Obama in the footsteps of George W. Bush
Words of wisdom from an American leader: “The United States must be humble and must be proud and confident of our values but humble in how we treat nations that are figuring out how to chart their own course.
“If we are an arrogant nation, they’ll view us that way but if we are a humble nation, they’ll respect us.”
President Barack Obama, the newly-minted winner of the Nobel Peace Prize, speaking about U.S. engagement with the rest of the world, including anti-American leaders? No, the exhortation for superpower humbleness came from George W. Bush when he was running for president in 2000.
Whether this was campaign rhetoric or conviction will never be known but if it was the latter, it ended eight months into Bush’s first term.
The word “humble” disappeared from Washington’s political lexicon after the Sept. 11, 2001 mass murders in New York and Washington and during the rest of Bush’s eight-year presidency, the United States came to be seen, in large parts of the world, as the epitome of superpower arrogance.
“Humble” is back in fashion. Nine months into his first term, Obama told the United Nations General Assembly he was “humbled by the responsibility that the American people have placed upon me” and determined to meet the challenge of collective action. Three weeks later, he stood in the White House Rose Garden to say he was “deeply humbled” by the Nobel Committee’s decision to give him the Peace Prize.
But like his predecessor, who was resented in much of the world, Obama is running into foreign policy problems as resistant to humility and the collective action the president often conjures as they were resistant to Bush’s unilateral approach. Does Obama’s rock star-like celebrity help?
So far, not really. In Germany, for example, 93 percent of those polled in a survey by the Pew Global Attitudes Project said they had confidence the U.S. president would do the right thing in world affairs. Would that translate into more German troops for the war in Afghanistan which is unpopular in Germany? Not likely.
In his speech to the United Nations, Obama pointed out that American unilateral actions had fed “an almost reflexive anti-Americanism, which too often has served as an excuse for collective inaction.” While anti-Americanism may be on the wane in many parts of the world, there is no sign of a corresponding increase of support for U.S. foreign policy on key issues.
Nor is there evidence of a wholesale decline in the tendency of a good number of U.S. political figures to assume that people from other countries think like Americans. That has been a perennial problem in America’s dealings with the world. It was the reason, for example, why the Bush administration was so surprised by the resounding 2006 electoral victory of Hamas, the Islamist group shunned as terrorists by most of the West, in Gaza.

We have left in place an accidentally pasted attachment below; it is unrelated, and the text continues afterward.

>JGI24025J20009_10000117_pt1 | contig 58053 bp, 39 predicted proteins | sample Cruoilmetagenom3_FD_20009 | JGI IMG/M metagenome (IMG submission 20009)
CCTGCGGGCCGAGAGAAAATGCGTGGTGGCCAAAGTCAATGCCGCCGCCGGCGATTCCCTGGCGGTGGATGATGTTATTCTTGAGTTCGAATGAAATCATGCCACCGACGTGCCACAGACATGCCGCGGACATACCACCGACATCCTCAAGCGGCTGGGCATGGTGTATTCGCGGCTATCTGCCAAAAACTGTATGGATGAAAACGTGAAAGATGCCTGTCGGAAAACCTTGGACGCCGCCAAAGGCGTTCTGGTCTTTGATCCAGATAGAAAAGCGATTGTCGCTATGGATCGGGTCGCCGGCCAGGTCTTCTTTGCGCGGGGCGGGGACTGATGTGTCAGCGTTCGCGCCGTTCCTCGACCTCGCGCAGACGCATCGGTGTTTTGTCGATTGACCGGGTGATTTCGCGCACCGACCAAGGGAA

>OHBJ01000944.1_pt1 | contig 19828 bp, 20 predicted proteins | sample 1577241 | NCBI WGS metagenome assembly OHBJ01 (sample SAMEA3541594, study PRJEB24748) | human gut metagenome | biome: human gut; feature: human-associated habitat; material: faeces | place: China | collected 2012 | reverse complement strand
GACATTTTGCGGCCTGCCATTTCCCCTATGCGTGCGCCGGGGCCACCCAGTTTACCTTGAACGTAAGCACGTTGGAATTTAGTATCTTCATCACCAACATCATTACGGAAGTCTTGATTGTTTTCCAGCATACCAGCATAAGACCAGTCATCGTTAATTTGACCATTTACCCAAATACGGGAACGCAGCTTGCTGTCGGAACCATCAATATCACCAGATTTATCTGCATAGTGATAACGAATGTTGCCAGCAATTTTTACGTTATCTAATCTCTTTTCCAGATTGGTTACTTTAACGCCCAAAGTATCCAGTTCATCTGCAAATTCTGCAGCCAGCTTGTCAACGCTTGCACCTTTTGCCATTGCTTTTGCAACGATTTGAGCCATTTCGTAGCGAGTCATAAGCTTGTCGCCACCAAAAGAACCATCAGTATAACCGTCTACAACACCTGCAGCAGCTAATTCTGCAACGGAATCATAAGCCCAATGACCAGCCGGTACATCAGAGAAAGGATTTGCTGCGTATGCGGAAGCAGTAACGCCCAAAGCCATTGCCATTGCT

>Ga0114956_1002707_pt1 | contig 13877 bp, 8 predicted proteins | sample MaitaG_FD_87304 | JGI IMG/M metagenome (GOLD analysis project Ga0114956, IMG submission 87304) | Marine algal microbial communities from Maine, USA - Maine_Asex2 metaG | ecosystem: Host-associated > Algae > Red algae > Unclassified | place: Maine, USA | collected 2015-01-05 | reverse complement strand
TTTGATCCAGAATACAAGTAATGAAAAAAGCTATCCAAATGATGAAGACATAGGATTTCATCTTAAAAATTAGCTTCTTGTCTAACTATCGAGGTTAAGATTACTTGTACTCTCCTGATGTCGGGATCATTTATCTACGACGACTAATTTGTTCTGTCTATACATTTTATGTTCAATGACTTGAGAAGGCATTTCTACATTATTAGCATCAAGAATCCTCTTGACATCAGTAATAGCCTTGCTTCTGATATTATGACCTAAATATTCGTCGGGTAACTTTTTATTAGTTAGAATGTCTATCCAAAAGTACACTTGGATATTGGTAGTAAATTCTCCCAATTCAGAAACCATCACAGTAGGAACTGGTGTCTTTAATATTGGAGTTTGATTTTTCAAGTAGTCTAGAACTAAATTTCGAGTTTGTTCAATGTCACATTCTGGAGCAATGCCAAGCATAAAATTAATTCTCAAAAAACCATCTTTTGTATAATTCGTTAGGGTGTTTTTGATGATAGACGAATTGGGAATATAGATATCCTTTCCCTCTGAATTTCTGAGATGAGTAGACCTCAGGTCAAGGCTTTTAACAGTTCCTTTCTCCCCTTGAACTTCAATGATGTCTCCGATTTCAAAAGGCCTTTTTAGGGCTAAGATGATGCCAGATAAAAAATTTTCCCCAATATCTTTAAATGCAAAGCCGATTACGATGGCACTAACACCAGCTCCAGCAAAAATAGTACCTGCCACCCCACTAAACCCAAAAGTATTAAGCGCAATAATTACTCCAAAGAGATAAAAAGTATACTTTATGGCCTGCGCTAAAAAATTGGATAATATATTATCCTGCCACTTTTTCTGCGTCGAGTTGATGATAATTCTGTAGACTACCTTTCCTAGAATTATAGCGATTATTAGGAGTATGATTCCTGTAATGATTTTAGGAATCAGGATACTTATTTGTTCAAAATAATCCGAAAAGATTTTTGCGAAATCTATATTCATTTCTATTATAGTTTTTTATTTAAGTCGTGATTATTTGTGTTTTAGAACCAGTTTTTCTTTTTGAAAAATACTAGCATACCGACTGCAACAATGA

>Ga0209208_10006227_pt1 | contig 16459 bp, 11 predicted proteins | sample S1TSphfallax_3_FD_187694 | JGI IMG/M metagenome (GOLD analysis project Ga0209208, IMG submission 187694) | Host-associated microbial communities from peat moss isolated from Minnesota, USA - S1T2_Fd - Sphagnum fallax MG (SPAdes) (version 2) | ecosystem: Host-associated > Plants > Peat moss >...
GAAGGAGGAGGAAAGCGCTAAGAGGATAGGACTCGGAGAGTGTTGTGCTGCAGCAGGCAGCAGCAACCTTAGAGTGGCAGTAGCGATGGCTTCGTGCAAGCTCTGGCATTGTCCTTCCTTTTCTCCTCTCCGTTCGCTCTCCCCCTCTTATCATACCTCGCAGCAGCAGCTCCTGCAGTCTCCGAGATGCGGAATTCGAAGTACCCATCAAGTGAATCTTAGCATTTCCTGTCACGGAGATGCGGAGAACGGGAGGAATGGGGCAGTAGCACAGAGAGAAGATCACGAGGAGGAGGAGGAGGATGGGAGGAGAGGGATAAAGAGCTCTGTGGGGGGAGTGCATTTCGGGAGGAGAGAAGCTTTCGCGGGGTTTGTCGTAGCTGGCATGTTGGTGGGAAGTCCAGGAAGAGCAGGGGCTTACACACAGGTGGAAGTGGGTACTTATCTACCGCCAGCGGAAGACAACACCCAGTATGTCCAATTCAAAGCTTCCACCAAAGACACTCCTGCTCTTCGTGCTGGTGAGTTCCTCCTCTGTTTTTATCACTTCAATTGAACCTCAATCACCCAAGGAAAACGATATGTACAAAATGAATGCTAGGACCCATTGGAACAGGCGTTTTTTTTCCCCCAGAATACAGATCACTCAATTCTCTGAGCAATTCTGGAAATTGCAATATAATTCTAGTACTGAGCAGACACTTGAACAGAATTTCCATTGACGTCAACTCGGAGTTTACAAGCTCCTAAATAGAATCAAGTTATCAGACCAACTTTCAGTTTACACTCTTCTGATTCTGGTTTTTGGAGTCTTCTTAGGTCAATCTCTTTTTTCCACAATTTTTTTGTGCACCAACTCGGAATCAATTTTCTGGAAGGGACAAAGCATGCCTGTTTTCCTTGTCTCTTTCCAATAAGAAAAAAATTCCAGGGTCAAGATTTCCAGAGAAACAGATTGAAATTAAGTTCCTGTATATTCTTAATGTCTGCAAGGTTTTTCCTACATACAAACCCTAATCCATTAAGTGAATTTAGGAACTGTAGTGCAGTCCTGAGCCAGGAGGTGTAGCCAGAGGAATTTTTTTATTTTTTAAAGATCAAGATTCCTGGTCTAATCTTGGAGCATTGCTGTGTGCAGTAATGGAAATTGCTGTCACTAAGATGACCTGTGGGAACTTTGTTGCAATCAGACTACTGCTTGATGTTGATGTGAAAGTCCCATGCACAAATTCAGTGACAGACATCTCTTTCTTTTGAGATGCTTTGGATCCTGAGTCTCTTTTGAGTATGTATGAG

CONTRADICTION IN TERMS?
More recently, that’s why some in Washington were taken aback by the angry reaction in Pakistan to a bill passed in Congress this month that tripled U.S. assistance over the next five years. It was meant as part of an effort to build a new relationship with Pakistan, whose cooperation Washington needs to fight Taliban and al Qaeda elements along the border with Afghanistan.
The bill contained language on conditions tied to the tripled aid that were seen by many Pakistanis as a humiliating violation of national sovereignty and an affront to dignity, an issue particularly sensitive in Pakistan, which is one of the few countries apparently immune to Obama’s charm. (The Pew survey’s favorability rating for the United States showed a drop from 19 percent in 2008 to a dismal 16 percent in 2009).
What seemed perfectly legitimate to lawmakers in Washington — no disbursement of aid unless Pakistan demonstrated a “sustained commitment” to crack down on terrorism — was seen as an insult by the Pakistanis. Which raises the question whether a humble superpower is a contradiction in terms.
Or whether humility will impress the leaders Obama has to deal with if he wants to succeed where Bush and other presidents failed – get North Korea and Iran to drop their nuclear ambitions, persuade Israel and the Palestinians to end their conflict, defang international terrorists and last but not least, achieve his dream of a nuclear-free world.
On that, he sounded a somber note when he commented on his Nobel Peace Prize: maybe not “in my lifetime.” Sobering detail: Obama is 48.
(You can contact the author at Debusmann@reuters.com)